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Frustrated Zampa spinner calls for more wickets to turn in Australia

Image:-Adam Zampa

Spin bowler Adam Zampa has joined calls for a review of Australia's wickets, saying the drop-in pitches across the country drive slow bowlers out of first-class cricket.

Short format specialist Zampa said that he had rarely encountered a genuine turning wicket in domestic Sheffield Shield matches, apart from the odd occasion on the Sydney Cricket Ground and the "green and patchy" drop-in pitch of the Adelaide Oval.

Drop-in pitches are now being used at most of Australia's major cricket venues barring the SCG and Gabba in Brisbane, and Zampa said they'd "massively" changed the game.

"It's really hard to get a wicket now with any rough that is a four-day turner," the 28-year-old legspinner told reporters in a Tuesday video call.

"(Spin has) was basically taken out of the game now except for perhaps the SCG, for instance-sometimes-if the weather also suits.

"In first-class cricket, we had to play a different role, that is for sure."

Zampa's comments come after Australia batsman and Queensland captain Usman Khawaja voiced similar concerns throughout the weekend, saying he was often reluctant to employ legspinner Mitchell Swepson given the lack of local pitch assistance.

Test spinner Steve O'Keefe retired last month from first-class cricket after failing to win another contract for New South Wales, despite being Shield cricket's most prolific wicket-taker among slow bowlers.

Zampa said that with the introduction of Dukes balls into the Shield, administrators had helped batsmen improve their technique against swing bowling and now spinners need help.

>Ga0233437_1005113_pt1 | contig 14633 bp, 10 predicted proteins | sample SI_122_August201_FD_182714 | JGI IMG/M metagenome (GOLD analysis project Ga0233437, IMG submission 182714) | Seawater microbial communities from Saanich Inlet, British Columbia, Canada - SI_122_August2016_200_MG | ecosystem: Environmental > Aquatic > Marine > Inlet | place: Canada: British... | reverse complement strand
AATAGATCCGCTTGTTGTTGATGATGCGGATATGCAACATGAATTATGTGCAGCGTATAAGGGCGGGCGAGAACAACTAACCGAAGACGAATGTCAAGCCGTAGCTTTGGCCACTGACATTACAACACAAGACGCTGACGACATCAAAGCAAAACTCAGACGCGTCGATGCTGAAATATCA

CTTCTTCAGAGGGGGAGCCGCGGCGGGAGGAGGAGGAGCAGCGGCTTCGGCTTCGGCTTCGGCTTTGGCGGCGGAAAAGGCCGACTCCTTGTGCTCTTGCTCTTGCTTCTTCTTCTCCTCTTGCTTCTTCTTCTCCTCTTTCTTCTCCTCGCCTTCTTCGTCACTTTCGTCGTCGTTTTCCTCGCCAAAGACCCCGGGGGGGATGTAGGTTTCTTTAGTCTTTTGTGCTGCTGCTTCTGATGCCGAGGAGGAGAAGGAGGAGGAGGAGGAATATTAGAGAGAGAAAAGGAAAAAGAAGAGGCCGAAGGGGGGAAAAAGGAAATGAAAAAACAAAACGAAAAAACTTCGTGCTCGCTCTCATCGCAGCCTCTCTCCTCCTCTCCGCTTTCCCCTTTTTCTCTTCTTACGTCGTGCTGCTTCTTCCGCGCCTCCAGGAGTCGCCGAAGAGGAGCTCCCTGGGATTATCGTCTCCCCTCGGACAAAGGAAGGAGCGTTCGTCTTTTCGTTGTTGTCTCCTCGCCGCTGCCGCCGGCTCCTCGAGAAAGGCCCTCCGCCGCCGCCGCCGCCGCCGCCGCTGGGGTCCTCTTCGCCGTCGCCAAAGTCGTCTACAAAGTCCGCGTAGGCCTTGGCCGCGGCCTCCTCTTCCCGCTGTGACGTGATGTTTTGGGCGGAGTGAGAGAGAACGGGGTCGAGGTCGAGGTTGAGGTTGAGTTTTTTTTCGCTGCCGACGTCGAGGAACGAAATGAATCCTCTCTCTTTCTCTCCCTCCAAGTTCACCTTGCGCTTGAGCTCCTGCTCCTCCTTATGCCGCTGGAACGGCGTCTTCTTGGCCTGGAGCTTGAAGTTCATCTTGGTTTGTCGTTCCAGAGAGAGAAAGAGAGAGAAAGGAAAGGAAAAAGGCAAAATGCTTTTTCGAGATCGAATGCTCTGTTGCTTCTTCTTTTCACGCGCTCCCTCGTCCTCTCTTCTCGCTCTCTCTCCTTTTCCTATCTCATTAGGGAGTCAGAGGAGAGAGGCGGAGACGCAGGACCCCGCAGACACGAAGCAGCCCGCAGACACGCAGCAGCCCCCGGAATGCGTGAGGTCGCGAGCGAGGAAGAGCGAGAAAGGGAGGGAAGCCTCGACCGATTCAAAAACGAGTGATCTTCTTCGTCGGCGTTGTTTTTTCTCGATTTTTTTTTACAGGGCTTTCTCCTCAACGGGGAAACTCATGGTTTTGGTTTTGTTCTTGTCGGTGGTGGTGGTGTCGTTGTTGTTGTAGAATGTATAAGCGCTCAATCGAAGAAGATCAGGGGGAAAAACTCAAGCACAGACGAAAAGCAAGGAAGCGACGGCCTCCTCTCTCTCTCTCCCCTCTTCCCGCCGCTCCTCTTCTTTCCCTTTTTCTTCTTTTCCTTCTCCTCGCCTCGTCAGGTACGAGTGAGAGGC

"I don't know if every wicket has to be, but I think there has to be some kind of emphasis on getting spin bowlers back into the game, especially on the fourth day as well," he said.

Zampa was a key player in Australia's one-day and Twenty20 teams but is keen on getting more red ball cricket to boost his hopes of winning a test cap.

He was linked to a move from South Australia to NSW where he was frustrated with his limited chances of doing so.

Zampa declined to comment on his domestic movements with the finalization of state contracts delayed due to the coronavirus.

However, he was more forthcoming about his test ambitions, saying that he hoped to win a spot for subcontinent tours in the coming years, where selectors are more inclined to choose a second spinner along with incumbent Nathan Lyon.

He conceded his modest bowling average of 48.26 in 38 first-class matches probably gave him a few favours at the selectors table, but he felt his short form performances showing his improvement over the last few years.

"It's probably really easy for people to pinpoint me as a weeks-ball bowler over the last couple of years," he said.

Article Edited by | John Heine |

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